February 2022 national energy market insights

February saw varied spot price outcomes between the mainland NEM regions.  

Queensland continued to have supply-demand issues (especially on hot days), and interconnector constraints resulted in some price volatility. New South Wales had fairly consistent spot prices throughout the month. Although the limited interconnection between New South Wales and the other regions with surplus renewable and cheaper energy, resulted in higher prices when compared to Victoria (which was able to import from both South Australia and Tasmania).

In South Australia and Victoria, average spot prices were milder, and the long-term trend of decreased middle-of-the-day demand continued. Typical supply-demand tightness (likely exacerbated by weather increasing the demand and generator outages reducing supply) resulted in some price volatility through the month, though the spot market was relatively uneventful. Interestingly, AEMO declared a brief Market Suspension in South Australia on the 18th of February which caused predetermined pricing in the region for around 2 hours.

Higher spot prices continue to influence forward contract prices. This has been observed in the traded price for 2023 financial year contracts. While energy prices continue to increase, the month-on-month percentage increase was lower this month (February) than it was between December 2021 and January 2022.

  • New South Wales is up 101% from a year ago, and 10% from January 2022
  • Queensland is up 136% from a year ago, and 3% from January 2022
  • South Australia is up 108% from a year ago, and 2% from January 2022
  • Victoria is up 57% from a year ago, and 7% from January 2022

While the year-on-year hours of negative prices increased, the average price was higher for these negative periods. This is due to fewer negative prices going below -$100/MWh (although the market floor was reached in Victoria due to constrained interconnectors).

February 2022 NEM insights – by state

Click on our dynamic graph below to view the figures for your state:

New South Wales February 2022

  • Average spot price of $82.98/MWh
  • Spot prices went to $15,100/MWh for a single interval on the 21st, due to hot weather causing increased demand and several generator outages in the region
  • Similar demand curve to February 2021
  • Higher demand in the morning peak compared to January 2022, but lower demand in the afternoon, evening, and overnight
  • Rooftop solar generation continued to show strong year-on-year growth, though February 2022 on average had lower solar generation than January 2022

Queensland February 2022

  • Average spot price of $219.20/MWh, due to several exceptionally high price events. If we exclude these events, the average underlying spot price was $97.72/MWh
  • Lower average demand at all times compared to February 2021, but similar general demand shape
  • February 2022 generation availability was lower than February 2021, though slightly higher than in January 2022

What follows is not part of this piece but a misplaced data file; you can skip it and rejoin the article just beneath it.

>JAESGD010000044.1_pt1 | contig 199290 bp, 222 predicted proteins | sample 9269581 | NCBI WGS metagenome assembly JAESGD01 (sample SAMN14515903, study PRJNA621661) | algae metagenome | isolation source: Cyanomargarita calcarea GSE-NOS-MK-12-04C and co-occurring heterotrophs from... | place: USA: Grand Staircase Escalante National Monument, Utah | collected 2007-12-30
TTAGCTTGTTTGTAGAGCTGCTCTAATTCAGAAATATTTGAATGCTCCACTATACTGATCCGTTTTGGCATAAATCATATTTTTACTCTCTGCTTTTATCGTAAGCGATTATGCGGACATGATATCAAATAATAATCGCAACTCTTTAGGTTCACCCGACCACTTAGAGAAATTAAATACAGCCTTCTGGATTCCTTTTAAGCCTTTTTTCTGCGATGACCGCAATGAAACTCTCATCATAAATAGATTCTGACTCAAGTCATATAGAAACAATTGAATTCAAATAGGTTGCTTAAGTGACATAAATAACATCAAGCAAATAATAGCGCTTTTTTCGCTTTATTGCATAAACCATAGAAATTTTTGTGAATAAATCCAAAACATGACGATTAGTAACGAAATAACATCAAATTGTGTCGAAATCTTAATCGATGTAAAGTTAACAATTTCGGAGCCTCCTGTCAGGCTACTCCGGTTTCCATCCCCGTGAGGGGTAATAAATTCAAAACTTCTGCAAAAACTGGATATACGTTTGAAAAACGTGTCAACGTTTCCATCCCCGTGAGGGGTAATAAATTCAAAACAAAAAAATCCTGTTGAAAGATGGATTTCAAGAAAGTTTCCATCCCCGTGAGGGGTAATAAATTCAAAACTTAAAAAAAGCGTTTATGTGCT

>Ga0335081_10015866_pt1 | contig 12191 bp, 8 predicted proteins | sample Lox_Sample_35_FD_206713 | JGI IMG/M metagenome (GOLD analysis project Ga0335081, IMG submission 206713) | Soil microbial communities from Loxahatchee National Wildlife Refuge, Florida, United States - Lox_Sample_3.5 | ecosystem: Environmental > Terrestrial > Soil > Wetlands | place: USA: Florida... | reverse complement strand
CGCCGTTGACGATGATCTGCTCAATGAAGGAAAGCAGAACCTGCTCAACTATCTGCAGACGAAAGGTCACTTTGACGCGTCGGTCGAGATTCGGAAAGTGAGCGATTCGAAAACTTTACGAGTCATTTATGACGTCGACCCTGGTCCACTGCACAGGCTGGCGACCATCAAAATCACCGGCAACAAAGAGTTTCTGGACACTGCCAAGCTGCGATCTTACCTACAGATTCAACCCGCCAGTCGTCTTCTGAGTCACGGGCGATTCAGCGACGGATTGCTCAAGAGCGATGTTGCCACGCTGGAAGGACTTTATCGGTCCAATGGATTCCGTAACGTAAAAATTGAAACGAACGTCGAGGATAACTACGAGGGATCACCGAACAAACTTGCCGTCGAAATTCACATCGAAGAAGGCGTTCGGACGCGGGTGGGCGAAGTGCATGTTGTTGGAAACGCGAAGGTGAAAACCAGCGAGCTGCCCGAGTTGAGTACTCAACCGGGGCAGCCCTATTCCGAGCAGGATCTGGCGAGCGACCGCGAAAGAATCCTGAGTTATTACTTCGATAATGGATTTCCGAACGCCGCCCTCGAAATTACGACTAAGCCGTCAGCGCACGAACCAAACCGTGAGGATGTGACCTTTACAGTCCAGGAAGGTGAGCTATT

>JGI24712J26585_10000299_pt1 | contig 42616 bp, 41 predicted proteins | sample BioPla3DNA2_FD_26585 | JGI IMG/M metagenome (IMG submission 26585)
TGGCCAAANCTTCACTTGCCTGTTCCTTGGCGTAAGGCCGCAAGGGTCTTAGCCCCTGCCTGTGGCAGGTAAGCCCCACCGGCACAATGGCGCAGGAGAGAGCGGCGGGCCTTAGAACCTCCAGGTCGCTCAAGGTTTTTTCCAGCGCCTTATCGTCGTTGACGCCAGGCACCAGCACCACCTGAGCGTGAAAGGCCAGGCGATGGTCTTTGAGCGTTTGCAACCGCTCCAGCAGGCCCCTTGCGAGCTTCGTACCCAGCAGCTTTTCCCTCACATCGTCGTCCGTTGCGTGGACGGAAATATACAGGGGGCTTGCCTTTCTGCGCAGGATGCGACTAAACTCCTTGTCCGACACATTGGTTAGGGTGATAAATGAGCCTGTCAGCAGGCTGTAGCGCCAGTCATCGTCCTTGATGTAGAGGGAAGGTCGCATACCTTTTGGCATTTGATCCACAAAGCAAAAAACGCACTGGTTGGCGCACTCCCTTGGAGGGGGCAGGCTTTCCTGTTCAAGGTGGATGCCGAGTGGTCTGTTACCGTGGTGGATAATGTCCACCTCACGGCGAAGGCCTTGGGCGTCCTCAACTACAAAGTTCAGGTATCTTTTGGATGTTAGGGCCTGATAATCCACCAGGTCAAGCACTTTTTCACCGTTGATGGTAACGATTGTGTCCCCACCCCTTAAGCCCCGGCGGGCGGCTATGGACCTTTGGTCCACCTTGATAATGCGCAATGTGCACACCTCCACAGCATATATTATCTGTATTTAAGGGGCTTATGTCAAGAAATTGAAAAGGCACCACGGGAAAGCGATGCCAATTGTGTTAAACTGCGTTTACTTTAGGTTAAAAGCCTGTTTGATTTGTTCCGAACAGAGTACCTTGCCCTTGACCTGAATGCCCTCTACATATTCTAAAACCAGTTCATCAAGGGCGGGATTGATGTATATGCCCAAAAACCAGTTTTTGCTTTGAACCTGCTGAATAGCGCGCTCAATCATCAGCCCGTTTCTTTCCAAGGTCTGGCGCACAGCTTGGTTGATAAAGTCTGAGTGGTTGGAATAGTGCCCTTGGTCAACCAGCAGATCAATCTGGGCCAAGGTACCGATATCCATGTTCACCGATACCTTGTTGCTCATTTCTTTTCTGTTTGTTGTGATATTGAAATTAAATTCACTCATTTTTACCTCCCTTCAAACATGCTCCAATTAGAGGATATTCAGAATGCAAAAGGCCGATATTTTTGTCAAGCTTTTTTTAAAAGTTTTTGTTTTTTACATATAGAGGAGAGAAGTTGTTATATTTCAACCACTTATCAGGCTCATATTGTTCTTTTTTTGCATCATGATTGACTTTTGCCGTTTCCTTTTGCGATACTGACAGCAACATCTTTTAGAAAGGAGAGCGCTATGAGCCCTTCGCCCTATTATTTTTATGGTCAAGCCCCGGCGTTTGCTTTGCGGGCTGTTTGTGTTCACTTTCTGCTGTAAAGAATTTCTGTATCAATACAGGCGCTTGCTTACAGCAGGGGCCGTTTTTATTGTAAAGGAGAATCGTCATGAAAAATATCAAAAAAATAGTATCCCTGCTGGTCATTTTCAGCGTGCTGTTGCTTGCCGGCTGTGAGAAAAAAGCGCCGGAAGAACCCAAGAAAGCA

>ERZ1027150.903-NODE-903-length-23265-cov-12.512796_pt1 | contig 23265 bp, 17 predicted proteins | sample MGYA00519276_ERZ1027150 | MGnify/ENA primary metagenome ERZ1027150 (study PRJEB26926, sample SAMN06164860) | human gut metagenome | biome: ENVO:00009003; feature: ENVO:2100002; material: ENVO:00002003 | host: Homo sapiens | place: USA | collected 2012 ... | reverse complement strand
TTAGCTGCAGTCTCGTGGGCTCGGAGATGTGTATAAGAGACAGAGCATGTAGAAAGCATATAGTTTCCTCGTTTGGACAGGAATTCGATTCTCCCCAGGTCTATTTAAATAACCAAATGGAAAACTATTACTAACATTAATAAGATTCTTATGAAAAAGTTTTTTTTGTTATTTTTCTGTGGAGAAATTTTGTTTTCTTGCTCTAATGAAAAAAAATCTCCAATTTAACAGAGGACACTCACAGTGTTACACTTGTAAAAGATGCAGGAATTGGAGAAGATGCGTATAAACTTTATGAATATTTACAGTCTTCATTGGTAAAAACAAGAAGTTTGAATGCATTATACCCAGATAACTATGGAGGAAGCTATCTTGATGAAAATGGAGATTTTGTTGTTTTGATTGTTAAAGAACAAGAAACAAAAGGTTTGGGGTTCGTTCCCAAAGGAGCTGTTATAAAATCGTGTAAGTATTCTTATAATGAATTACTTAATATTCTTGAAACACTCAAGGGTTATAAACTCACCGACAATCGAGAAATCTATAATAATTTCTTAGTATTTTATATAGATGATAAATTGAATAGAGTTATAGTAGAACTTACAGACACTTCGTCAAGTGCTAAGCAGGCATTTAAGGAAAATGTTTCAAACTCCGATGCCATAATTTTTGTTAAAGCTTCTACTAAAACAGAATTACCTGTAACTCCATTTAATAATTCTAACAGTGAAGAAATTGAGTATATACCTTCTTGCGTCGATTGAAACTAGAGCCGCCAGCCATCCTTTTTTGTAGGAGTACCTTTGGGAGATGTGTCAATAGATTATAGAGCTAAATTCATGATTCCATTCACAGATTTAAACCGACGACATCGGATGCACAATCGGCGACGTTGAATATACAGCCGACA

• Interconnector constraints continued to affect sharing of resources between Queensland and New South Wales, which impacted the spot price dynamics

South Australia January 2022

  • Average spot price of $54.14/MWh, with 116 hours of negative prices
  • Generally low levels of spot price volatility (less than an hour of prices >$300/MWh), with a notable exception on the 23rd where spot prices hit $4,031.78 for a single interval
  • Similar demand profile to February 2021, with lower middle-of-the-day demand
  • A Market Suspension was declared on the 18th for the intervals ending 14:20 to 16:10 – during these times, AEMO set spot prices based on the market suspension guidelines. An AEMO market notice stated that “a SCADA service interruption” was the cause of the suspension. This is generally rare and is usually caused by a breakdown in AEMO systems or the SCADA network that AEMO relies on.

Victoria January 2022

  • Average spot price of $53.94/MWh, with spot prices only going above $300/MWh once
  • Around 80 hours of negative prices
  • Lower average demand at all times compared to February 2021, with the impact of the “duck curve” amplified (lower middle-of-the-day demand)
  • Average Rooftop solar generation increased by around 33% compared to February 2021, though was at similar levels to January 2022
  • Interconnector constraints to avoid tripping resulted in the VIC/NSW interconnector forced to import ~1500MW into Victoria. This resulted in the Victorian spot price to hit the market floor of -$1000/MWh for around half an hour

Looking ahead to March 2022

When discounting high spot prices due to volatility, the underlying spot prices were consistent with January 2022. The divide in spot price outcomes between the northern and southern mainland regions persists.

In March, The Bureau of Meteorology predicts higher daily maximum temperatures in Queensland, with historically similar maximum temperatures in South Australia and Victoria, and lower maximum temperatures in New South Wales. The Bureau also forecasts higher than average rainfall NEMwide – while this may not have a large impact on demand, it will likely decrease both grid-scale and rooftop solar output.

Forward 12-month contracts for all mainland NEM regions increased throughout the month, however the increase was less severe in Victoria and South Australia. This divide in prices is likely due to continued constraints on the NSW/VIC interconnector, and we expect the divide to continue until EnergyConnect (the new SA/NSW interconnector) in completed in 2025. Late in the month Origin Energy announced it was bringing forward the closure of the Eraring Power Station, the largest generator in the NEM, to August 2025. The news, though given with several years notice, appeared to further contribute to gains for forward contract prices, even those nearer term than the mid-2025 closure date.   

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